On Allegiance

4 Jul

I don’t have a home. I never had. From the time I was plucked from my small apartment in another country, at age 8, for the opportunities that were gift-wrapped in the form of the United States, to now…thirty years later, I do not, and have never considered myself a citizen of any land. July 4 is the birth of America. July 1 was the official genesis of Canada. I do not have any feelings upon those benchmarks; now having spent time in both countries during their respective celebrations. They’re calendar dates. They’re days passed just as ordinarily, or extraordinarily, as any others. Hours and minutes flow by in the same manner as they always have–according to our perception. Wine is poured into short glasses, words are written on a page, lips are kissed, vitriol is spilled. We plunge down flags or markers to delineate important notches in time-history, only they’re just made-up cultural symbols which, in the end, do no more than alienate one another and segregate us into clique-ish teams playing games on the giant blacktop at recess.

For years I struggled with finding a sense of identity tied to geography. I was a boy interrupted; paused in between two countries, seemingly unable to play, rewind, or fast-forward. Until a few months ago when I was presented with this simple question: “Why do you have to, or need to belong to anything or anywhere?” It’s brilliant in its mix of innocence and complexity. Until then, everyone to which I reached out posited long, convoluted answers usually dealing with some level of patriotism or higher-consciousness hypotheses of human fabric and philosophy and all-encompassing or unifying celestial energy. But most times I think I tend to grind the wheels in the wrong directions, and I desperately need a slice of simplicity thrown at me by someone donning different lenses.

I do not belong anywhere. Just here. Now. As I’m writing this. This perception of time is singularly mine, and it is here that I choose to rest for a bit. Ask me tomorrow and we’ll see. I’m not a solitary leopard. But conversely, I don’t have to claim a tree in order to identify myself. This is my waking life.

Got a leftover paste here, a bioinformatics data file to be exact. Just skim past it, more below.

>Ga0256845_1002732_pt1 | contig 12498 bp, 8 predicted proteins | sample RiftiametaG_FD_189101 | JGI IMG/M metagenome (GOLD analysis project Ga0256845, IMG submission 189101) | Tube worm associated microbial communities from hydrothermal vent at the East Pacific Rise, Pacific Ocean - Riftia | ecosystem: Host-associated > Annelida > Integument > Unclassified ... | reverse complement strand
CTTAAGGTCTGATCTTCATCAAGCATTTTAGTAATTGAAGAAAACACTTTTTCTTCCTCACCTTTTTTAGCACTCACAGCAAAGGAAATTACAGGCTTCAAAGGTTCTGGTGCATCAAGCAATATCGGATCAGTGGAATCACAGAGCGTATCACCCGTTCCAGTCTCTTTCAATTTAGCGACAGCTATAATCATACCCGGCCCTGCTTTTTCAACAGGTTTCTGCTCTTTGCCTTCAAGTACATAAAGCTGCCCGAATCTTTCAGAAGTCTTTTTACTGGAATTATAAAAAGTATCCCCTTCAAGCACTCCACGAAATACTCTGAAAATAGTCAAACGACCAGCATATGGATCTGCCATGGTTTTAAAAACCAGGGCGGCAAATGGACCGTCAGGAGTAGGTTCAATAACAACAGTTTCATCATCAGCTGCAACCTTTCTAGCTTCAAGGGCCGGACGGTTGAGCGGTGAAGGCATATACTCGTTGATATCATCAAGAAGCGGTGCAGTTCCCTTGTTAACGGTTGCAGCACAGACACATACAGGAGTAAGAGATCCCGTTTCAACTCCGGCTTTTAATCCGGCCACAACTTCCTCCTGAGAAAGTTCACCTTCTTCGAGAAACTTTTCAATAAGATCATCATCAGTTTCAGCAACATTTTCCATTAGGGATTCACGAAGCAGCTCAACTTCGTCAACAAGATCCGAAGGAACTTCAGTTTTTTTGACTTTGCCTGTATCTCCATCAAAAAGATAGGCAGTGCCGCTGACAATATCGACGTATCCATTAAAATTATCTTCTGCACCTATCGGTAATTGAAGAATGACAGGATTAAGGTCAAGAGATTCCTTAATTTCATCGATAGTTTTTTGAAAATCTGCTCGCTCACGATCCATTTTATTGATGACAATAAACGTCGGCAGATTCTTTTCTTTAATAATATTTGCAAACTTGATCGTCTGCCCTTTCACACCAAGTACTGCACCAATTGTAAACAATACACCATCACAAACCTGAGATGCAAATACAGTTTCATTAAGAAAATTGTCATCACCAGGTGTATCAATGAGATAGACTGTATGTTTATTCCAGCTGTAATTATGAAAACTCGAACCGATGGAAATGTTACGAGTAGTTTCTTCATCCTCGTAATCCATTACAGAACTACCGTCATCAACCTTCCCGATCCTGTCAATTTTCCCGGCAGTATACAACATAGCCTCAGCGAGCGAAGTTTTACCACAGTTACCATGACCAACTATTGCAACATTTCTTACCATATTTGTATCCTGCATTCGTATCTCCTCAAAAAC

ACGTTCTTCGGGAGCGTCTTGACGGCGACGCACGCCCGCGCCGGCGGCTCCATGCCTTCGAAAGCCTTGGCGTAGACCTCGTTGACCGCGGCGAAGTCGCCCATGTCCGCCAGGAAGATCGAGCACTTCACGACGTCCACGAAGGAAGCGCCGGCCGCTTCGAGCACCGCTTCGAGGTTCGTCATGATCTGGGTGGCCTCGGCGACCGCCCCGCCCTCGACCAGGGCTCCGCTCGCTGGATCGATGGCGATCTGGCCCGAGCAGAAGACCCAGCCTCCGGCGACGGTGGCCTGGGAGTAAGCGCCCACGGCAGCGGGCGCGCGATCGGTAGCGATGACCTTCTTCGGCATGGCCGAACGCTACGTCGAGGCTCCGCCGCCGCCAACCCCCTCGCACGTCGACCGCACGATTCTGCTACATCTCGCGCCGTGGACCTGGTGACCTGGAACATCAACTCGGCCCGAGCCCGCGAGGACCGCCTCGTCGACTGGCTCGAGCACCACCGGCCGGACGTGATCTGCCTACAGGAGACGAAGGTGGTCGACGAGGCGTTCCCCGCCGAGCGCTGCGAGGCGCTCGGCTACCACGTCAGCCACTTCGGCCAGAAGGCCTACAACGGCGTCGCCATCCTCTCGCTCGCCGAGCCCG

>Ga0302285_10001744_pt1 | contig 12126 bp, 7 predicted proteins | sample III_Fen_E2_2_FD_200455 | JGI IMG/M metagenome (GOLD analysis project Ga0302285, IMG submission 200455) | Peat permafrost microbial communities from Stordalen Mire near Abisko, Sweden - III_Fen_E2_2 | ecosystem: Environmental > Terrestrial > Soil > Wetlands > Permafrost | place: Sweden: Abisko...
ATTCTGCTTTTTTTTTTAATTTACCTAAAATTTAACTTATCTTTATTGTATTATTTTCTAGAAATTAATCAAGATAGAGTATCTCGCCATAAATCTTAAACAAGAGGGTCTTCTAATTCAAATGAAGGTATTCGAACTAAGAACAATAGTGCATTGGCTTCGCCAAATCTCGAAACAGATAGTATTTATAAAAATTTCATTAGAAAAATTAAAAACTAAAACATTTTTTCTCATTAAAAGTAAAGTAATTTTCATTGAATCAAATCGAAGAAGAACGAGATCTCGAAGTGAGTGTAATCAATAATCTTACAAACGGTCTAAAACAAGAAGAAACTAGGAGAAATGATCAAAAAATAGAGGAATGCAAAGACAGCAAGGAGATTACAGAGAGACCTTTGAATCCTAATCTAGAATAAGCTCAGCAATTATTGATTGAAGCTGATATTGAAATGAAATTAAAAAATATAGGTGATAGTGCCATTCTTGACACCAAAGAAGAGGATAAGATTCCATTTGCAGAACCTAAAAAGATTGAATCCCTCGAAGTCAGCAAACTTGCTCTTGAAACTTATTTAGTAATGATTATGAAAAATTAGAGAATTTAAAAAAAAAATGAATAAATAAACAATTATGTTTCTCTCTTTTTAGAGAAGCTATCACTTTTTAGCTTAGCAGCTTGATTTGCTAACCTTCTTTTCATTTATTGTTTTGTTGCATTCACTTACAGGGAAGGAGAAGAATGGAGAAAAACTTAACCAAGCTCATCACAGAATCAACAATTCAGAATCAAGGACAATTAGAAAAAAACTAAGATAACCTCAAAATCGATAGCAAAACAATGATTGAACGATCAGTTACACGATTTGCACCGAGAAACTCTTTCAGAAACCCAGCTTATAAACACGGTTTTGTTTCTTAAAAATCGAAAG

Happy Birthday America. I haven’t bought you a present. You understand, of course.

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5 Responses to “On Allegiance”

  1. parisian cowboy 04/07/2007 at 5:11 PM #

    I guess I agree with you on that line.

    I do not feel concerned by France’s national day. I just can’t feel concerned.

    I really liked the last sentences of your post : “Happy Birthday America, I haven’t baught you a present”.

  2. slyboots2 04/07/2007 at 6:21 PM #

    Brilliant! And I love Marcel’s quote above. Now that my secret appreciation of him is out of the bag.

    Belonging has its pitfalls. I would’ve given anything not to belong when I was younger. I struggled not to belong. It was a tad fruitless, but it did gain me perspective.Which is probably your greatest gift to give- your observational distance, and ability to view with some modicum of objectivity- without all of the hoohaw associated with belonging. So, see, you didn’t come to the party empty handed at all!

  3. Anonymous 05/07/2007 at 1:31 AM #

    asdlkhaaaaaaaa
    aaaaefaf”> “

  4. Anonymous 05/07/2007 at 1:45 AM #

    asdlkhaaaaaaaa
    aaaaefaf”> “

  5. Anonymous 05/07/2007 at 10:40 AM #

    No, I don’t understand. Is it because I didn’t get you a tree to claim, on Arbour Day?

    ~America~ (or L7)

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